One of the best aspects of working at a company like Microsoft is the great customers and partners you get to meet, and have the opportunity to work with. Today, we would like to share our experience working with one of those partners, and talk about the great solution that we helped them bring to their customers.
The partner we will be talking about is Schlumberger
, and the solution that they just released is their high-resolution reservoir simulator, INTERSECT
, running on Azure. This is Schlumberger’s first fully commercial software as a service (SaaS) solution for cloud, and in this blog post you will learn not just about this solution, but also about the reasons why Schlumberger decided that Azure is the right cloud platform to host it on for the initial launch in North America and Europe.
If you are not familiar with Schlumberger, it’s probably because you are not too familiar with the oil and gas industry. Otherwise, I am certain that you would know them quite well (and you can probably skip this section). Simply put, Schlumberger is the largest oilfield services company in the world. It employs 115,000 people in more than 85 countries. Their products and services span from exploration through production. It supplies technology, integrated project management and information solutions to customers working in the oil and gas industry worldwide.
The Challenge: engineering models keep getting larger
Our team has been working with partners like Schlumberger to enable Big Compute
scenarios on Azure (think: hyperscale meets high-performance computing), based on our previous experience and expertise on HPC workloads on Windows Server (we also work on Microsoft HPC Pack
One of the most interesting workloads that we have been looking forward to enable on Azure is the simulation of large and complex engineering models. These models have not been traditionally possible in the cloud (at least not efficiently) because they require specialized hardware and an array of different technologies that are not part of a “normal” cloud offering. But, at the same time, these models are starting to outgrow the on-premises resources that companies and service providers have at their disposal. This is how Owen Brazell, HP Solutions Architect for Reservoir Simulation at Schlumberger, explained this trend to us:
The development of more complex fields and increased extraction challenges in the oil and gas industry means that we now need to run simulations over much larger numbers of cells in order to get the higher resolution studies that we need to properly quantify the physical processes involved in hydrocarbon extraction. These simulations now run from the traditional low numbers of million-cell problems, up to the hundreds of millions, and even billion-cell problems. The only way to solve such large problems is to use large-scale HPC systems.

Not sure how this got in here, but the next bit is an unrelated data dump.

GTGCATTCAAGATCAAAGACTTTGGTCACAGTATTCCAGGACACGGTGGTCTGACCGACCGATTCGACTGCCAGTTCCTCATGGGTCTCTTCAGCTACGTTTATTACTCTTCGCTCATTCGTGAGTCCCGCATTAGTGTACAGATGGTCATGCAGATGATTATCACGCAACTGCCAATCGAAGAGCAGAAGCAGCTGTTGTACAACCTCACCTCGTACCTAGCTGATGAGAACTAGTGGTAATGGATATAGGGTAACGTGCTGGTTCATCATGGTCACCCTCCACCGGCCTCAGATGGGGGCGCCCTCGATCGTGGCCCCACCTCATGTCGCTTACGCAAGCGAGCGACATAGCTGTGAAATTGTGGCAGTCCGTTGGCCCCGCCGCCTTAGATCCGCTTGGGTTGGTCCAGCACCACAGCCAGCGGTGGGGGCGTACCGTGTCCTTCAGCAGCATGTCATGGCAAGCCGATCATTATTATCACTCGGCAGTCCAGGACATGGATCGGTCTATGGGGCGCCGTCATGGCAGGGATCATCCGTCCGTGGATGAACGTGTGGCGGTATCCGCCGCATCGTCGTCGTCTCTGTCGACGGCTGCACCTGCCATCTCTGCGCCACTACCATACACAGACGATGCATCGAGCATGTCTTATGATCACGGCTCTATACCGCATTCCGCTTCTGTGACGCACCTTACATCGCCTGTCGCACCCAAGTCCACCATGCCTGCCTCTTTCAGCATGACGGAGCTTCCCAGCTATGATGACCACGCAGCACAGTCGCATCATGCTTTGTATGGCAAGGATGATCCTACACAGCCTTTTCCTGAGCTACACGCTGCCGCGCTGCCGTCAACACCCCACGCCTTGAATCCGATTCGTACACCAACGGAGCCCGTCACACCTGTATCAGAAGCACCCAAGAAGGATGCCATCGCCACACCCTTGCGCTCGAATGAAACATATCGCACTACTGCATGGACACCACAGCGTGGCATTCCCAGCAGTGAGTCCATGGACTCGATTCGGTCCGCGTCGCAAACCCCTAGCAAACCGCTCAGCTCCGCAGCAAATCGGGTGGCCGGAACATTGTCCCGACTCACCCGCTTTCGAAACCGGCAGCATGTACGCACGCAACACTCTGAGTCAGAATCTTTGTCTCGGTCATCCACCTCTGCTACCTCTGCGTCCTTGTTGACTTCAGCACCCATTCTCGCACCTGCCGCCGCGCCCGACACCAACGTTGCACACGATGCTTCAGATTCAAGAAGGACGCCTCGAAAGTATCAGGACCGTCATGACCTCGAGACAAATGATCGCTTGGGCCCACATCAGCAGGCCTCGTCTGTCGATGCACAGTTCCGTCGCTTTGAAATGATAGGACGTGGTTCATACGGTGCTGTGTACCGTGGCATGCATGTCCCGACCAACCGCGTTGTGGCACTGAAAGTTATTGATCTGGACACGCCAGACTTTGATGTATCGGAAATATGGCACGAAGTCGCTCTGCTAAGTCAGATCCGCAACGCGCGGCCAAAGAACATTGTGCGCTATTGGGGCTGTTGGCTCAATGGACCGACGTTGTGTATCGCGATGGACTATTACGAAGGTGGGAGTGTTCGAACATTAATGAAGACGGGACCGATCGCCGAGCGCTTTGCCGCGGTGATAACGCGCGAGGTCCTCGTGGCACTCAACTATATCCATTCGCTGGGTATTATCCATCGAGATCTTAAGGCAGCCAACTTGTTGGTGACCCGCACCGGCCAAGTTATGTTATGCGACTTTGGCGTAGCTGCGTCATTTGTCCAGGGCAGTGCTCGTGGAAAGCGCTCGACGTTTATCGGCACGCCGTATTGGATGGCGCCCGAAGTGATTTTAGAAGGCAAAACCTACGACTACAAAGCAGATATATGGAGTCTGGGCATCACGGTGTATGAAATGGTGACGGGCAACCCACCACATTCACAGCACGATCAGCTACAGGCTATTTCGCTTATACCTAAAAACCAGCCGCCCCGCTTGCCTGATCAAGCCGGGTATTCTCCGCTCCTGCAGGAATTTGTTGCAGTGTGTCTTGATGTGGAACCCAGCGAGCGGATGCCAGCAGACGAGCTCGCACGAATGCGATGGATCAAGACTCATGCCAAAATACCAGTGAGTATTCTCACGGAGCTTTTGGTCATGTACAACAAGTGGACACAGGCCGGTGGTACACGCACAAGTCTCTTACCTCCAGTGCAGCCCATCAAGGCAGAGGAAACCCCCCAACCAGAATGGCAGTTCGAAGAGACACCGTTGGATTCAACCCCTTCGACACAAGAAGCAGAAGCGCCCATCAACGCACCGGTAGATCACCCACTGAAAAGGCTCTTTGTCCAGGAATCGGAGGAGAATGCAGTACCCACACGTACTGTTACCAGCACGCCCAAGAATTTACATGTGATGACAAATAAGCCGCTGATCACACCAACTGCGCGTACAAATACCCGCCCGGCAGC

Furthermore, large-scale compute resources of the magnitude and characteristics required to run these models are not always readily available. Again, in Owen’s words:
Our INTERSECT simulator is tuned for hydrocarbon reservoirs with complex geological structures, highly heterogeneous formations, challenging wells and completion configurations and those that demand advanced production controls. INTERSECT has been designed for high resolution, large cell count models. INTERSECT is one of our core engines delivering the complex science needed to accurately and fully understand the reservoir through running multiple iterations of the same or similar model at a very fine scale. This is best achieved with leading edge technology that I certify for use with INTERSECT. It was one of the first simulators that was designed from the ground up for large-scale parallelism and as such is an ideal tool for users running models with multi-million to billion cells. However, to make the best use of a simulator like INTERSECT, users must have access to large-scale HPC resources, which often disenfranchises smaller companies from the technology.
So, in essence, what partners like Owen and his customers are confronted with is a combination of an ever-growing demand for more and faster compute resources (driven by the ever-growing characteristic of the simulations), paired with the difficulty of having access to the right type of resources. Fortunately, this is just the kind of challenge that we have been working hard to solve in Azure.
The Contender: true HPC capabilities on Azure
The accessibility and scalability offered by cloud computing should be the answer to the challenges mentioned earlier, but before this is true, the backend infrastructure must have the right technology to enable the simulator to really perform. This is where Schlumberger and Microsoft working together have created and delivered the most appropriate technology solution, as Owen comments: